At checkout, as Sydney explains that she and her "husband" had a lovely time, Nigel smooches with Laurie and Sydney gets a warm farewell from Murray's grandson. The receptionist stares.


Now that there are two episodes, can I admit to really liking this show? Sure, it's goofy and some of the filming is downright cheesy - not to mention some of the jokes. But the leads have terrific chemistry. They seem very at ease with these characters and scenarios. So much so that after two weeks in a row of Tia Carrere stripping down to her bra and panties, the act seems normal and not just a gratuitous ploy to make sure young men tune in time and again. Her character is bright, witty, at ease with her sexuality despite her moments of despair about making relationships work. Plus, she kicks butt. In fact, she kicks butt while allied with the clever new girlfriend of her handsome partner, who's smart and sweet and knows when to get out of the way. Girls, please tune out Captain Janeway and Barbie of Borg and come over here.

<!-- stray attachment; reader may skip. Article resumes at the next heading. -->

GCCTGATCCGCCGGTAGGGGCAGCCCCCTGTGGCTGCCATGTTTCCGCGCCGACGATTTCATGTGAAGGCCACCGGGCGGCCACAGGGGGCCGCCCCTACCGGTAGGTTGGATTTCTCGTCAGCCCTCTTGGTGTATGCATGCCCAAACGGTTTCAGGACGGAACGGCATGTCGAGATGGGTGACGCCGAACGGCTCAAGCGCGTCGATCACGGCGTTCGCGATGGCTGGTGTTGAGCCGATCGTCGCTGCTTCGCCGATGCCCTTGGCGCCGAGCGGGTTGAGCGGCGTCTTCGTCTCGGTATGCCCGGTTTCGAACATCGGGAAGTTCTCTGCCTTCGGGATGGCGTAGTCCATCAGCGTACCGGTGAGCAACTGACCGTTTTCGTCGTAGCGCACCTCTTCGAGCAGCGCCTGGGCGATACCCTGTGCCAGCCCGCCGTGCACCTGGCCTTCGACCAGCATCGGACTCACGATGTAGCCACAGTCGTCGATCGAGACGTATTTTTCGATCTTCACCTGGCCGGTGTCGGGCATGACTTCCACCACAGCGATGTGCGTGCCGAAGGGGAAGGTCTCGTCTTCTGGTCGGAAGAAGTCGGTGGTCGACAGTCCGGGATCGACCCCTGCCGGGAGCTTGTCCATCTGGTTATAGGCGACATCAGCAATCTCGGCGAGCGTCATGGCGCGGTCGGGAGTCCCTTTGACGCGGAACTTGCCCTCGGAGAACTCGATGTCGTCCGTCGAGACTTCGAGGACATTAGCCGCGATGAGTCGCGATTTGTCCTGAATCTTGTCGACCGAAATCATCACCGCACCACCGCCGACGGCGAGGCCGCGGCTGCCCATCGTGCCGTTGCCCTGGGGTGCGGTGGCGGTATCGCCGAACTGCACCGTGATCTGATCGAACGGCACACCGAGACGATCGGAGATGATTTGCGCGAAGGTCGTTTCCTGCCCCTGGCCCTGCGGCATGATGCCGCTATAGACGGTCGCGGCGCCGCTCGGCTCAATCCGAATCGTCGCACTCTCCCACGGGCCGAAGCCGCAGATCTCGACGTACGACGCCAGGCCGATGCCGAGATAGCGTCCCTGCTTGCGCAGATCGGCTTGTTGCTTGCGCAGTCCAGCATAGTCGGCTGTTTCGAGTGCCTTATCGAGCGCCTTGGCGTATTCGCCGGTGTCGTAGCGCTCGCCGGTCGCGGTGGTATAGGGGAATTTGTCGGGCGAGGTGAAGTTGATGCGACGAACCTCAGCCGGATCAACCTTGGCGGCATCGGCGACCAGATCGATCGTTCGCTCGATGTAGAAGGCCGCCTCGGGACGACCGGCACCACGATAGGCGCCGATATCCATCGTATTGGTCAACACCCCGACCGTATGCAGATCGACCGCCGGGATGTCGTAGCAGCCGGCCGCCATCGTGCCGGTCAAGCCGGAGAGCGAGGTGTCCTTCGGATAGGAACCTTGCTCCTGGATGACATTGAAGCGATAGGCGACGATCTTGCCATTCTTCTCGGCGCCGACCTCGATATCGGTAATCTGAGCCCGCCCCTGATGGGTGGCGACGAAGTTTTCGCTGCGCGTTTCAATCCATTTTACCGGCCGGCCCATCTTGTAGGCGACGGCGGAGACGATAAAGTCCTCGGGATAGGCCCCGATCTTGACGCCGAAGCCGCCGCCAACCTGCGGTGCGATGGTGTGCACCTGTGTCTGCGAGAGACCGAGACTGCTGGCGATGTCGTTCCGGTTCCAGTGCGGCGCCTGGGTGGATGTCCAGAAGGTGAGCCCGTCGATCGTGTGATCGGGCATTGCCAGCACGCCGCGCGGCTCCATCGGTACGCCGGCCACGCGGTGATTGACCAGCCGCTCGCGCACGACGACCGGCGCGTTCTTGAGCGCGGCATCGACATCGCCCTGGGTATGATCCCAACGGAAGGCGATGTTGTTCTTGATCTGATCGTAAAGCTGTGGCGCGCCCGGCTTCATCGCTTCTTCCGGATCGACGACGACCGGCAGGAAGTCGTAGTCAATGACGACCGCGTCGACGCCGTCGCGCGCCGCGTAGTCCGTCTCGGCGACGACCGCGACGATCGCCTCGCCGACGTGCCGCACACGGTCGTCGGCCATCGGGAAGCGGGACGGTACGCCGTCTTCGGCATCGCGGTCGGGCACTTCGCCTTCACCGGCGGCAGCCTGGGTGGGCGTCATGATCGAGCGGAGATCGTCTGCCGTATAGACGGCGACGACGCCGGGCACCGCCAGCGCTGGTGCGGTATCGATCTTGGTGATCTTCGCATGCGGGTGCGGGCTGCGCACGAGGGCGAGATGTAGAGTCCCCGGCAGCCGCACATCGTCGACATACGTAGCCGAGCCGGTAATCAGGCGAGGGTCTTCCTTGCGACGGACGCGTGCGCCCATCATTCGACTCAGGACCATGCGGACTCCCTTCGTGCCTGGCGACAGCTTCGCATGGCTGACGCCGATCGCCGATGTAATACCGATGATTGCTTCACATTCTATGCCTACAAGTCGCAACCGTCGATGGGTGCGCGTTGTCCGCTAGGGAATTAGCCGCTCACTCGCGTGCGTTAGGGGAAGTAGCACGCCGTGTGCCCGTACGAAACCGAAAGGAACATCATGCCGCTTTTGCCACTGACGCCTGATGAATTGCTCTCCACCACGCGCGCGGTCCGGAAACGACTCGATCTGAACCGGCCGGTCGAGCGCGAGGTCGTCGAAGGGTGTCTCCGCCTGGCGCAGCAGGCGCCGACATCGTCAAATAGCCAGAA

OK, seriously? The plot is as goofy as they come. Al Capone's secret bunker under a hotel (that doesn't really exist in Chicago) has never been discovered, despite the fact that one only needs to make a couple of simple adjustments to the elevator to see what's down there? Indiana Jones-style booby traps inside an abandoned pool/booze warehouse/hideout, all in pristine shape despite a little dust, accessible through the city sewers? Let's not even get started on the corrupt cops that Sydney can single-handedly outwit and out-fight, nor Chicago having turned into Toronto. This is fun. Sydney walking in on Nigel in the shower and rationalizing that communal bathing is celebrated in some cultures is hysterical. To heck with realism!